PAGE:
The Better Business Bureau has issued an alert regarding a new email scam targeting professionals through their work email accounts.
According to the BBB alert, the emails appear to be from your company's human resources department regarding your benefits. The emails are designed to look official and use urgent language regarding the cancellation, reduction, or suspension of your benefits to convince you to open the email and click on the links or attachments included.
Unfortunately, following the emails instructions may download harmful malware to your computer or direct you to a phishing website that may trick you into divulging personal information.
How to Avoid Being Scammed
The list of red flags for this particular email scam is also applicable to most other email scams. Although the targets of the scam and the methods used by the scammers may change, there are several general tips that can help you avoid getting ripped off by email scammers. These include:
- Never opening unexpected, unfamiliar attachments. Even if the email appears to be from someone you recognize, you should always make sure the email is legitimate before opening any attachments that may be included with an unexpected email.
- Watching for fishy URLs. Look closely at the URLs in any link included in an email; scammers often use web site addresses that look legitimate but may be one or two letters off or may actually be subdomains or different, unfamiliar websites.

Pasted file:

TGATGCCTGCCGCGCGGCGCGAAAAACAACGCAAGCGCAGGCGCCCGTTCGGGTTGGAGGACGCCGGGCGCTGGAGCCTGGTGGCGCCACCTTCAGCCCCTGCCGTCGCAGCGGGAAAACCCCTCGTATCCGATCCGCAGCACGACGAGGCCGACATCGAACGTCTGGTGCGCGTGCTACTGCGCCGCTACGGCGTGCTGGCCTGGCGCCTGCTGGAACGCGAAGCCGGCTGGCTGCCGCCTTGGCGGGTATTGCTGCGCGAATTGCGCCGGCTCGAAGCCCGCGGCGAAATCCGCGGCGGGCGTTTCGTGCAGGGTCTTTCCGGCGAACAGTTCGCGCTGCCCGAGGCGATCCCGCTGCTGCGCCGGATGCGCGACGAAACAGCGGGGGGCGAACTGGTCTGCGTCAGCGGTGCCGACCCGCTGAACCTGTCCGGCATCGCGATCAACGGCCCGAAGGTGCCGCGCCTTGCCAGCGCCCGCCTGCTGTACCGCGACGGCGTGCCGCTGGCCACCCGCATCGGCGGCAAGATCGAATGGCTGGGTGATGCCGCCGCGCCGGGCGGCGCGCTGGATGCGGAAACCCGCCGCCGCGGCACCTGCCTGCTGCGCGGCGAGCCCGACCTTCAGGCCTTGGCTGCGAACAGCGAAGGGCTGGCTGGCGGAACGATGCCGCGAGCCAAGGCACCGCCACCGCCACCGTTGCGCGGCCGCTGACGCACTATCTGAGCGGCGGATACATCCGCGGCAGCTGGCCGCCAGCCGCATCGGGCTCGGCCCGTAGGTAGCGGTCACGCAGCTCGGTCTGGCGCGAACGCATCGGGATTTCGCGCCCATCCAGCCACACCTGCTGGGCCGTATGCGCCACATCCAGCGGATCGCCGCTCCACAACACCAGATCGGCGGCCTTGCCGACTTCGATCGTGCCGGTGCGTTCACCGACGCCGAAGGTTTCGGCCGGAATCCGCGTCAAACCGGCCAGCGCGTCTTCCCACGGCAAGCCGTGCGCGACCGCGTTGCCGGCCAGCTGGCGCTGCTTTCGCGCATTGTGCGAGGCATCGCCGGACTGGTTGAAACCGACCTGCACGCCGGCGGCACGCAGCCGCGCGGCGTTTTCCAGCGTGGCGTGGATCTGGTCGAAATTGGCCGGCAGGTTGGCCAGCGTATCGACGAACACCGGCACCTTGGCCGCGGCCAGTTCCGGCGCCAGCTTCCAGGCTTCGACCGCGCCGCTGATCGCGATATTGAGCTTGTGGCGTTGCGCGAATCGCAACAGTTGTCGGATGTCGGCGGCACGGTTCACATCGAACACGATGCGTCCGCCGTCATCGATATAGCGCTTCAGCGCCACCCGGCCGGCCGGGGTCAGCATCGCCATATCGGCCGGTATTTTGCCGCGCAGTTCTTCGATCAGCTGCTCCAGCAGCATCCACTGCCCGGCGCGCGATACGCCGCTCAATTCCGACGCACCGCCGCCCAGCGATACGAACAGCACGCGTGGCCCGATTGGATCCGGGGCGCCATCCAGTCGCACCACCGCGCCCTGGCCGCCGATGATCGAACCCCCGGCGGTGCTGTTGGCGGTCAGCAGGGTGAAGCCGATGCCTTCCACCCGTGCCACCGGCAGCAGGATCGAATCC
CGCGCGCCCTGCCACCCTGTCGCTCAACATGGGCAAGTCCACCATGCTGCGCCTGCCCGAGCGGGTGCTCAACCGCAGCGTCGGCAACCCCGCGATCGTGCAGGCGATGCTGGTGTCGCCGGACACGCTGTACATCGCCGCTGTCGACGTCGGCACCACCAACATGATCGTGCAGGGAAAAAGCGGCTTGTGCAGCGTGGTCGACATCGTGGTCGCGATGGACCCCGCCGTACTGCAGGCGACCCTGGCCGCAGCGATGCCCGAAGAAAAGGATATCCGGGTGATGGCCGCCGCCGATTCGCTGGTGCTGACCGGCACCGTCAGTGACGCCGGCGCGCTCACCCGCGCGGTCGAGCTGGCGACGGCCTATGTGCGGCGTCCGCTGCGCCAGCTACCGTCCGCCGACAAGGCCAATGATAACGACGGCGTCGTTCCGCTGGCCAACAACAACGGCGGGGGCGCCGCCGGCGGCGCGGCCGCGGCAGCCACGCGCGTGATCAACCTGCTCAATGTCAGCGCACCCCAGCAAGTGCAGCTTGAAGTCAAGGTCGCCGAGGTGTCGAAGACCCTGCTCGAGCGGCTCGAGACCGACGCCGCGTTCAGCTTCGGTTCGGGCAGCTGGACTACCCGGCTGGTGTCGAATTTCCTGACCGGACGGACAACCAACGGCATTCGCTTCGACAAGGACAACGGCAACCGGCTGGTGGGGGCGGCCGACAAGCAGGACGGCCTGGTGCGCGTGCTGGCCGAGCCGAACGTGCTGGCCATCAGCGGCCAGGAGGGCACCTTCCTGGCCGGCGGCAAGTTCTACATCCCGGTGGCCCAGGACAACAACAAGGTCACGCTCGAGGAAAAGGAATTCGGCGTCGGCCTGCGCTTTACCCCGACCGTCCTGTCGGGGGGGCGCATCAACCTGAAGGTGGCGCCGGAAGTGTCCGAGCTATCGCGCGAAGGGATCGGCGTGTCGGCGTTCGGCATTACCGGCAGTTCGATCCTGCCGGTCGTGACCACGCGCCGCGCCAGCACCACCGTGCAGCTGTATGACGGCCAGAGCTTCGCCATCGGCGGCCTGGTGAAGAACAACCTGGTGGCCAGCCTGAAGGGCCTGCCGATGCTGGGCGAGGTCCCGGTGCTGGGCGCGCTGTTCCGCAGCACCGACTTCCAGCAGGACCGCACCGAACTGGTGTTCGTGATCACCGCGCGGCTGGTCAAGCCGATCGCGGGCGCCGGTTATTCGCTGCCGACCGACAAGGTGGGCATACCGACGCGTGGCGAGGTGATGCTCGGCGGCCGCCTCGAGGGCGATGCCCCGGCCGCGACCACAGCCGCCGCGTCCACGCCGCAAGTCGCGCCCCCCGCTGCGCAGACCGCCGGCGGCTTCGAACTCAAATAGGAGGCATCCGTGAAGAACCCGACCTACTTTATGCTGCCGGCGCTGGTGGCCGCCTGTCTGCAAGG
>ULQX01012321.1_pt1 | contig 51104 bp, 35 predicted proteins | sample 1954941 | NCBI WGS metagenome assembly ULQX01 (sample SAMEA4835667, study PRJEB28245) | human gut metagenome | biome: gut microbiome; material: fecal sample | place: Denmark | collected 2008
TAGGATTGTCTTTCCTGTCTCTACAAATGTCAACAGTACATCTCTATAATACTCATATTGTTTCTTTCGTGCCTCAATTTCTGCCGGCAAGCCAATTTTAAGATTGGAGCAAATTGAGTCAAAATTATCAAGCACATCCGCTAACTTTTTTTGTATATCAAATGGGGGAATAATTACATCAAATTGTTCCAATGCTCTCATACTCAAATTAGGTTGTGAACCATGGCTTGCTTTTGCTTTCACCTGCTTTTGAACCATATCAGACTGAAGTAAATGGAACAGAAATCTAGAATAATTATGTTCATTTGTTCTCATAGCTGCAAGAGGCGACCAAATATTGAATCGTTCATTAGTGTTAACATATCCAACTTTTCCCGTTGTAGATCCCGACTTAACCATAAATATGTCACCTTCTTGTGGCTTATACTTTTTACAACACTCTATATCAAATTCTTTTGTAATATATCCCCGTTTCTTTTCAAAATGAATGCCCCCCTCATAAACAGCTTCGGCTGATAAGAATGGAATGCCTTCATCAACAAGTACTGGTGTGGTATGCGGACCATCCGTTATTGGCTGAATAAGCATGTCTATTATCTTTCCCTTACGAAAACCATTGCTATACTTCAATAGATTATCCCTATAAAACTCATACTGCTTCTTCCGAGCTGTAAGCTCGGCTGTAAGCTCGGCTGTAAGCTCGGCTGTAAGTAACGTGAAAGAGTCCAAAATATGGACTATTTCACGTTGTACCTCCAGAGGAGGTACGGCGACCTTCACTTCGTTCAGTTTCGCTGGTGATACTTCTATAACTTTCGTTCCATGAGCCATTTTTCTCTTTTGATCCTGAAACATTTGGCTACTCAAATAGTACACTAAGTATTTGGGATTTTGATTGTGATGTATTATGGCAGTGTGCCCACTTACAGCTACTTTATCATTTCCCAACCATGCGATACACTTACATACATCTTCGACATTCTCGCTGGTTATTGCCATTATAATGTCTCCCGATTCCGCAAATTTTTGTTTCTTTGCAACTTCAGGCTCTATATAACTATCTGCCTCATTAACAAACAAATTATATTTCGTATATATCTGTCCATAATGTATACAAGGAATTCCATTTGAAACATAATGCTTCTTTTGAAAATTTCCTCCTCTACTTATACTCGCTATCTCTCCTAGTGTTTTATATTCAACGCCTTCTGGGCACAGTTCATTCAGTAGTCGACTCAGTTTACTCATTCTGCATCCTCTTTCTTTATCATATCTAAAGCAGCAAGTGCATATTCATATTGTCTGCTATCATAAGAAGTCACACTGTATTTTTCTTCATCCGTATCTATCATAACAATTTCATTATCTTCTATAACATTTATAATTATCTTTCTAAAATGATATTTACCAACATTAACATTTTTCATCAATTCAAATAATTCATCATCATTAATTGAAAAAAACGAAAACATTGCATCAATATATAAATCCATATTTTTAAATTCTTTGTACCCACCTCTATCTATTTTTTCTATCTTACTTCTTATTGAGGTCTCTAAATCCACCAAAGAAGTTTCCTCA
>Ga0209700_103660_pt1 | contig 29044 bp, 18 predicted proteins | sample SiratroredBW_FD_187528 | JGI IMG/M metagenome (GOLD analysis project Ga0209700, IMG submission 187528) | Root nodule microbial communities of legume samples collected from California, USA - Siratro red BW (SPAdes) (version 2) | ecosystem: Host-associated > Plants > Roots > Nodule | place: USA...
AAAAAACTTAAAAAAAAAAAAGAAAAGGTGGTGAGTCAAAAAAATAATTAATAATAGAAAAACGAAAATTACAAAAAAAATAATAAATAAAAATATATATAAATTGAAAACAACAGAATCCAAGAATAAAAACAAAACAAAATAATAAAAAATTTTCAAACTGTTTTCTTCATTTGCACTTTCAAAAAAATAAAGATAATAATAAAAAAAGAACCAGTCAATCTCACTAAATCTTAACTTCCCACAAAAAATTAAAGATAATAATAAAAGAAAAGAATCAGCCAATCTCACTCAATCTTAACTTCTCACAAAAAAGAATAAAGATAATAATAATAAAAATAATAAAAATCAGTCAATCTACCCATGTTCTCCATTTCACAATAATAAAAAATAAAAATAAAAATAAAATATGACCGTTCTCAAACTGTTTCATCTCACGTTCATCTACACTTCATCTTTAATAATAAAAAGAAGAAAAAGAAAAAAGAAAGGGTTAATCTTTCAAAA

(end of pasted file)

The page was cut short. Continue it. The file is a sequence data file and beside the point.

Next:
- Hovering over links. Scammers are often able to obscure the true destination of links included in emails. However, by hovering your mouse over the link without clicking it, you can usually see where a link will actually take you.
Social Security Email Scam
Scammers have found success targeting consumers with scams related to benefits. Earlier this year, the BBB warned about a different scam in using emails claiming that the recipient was eligible for new social security benefits. Those who clicked on an included link were directed to fill out a form in order to receive the new benefit. But the information was actually intended to allow scammers to redirect social security benefits into the scammer's own bank account.
Learn more about preventing identity theft and improving your online security at FindLaw's Learn About the Law section on Online Scams.
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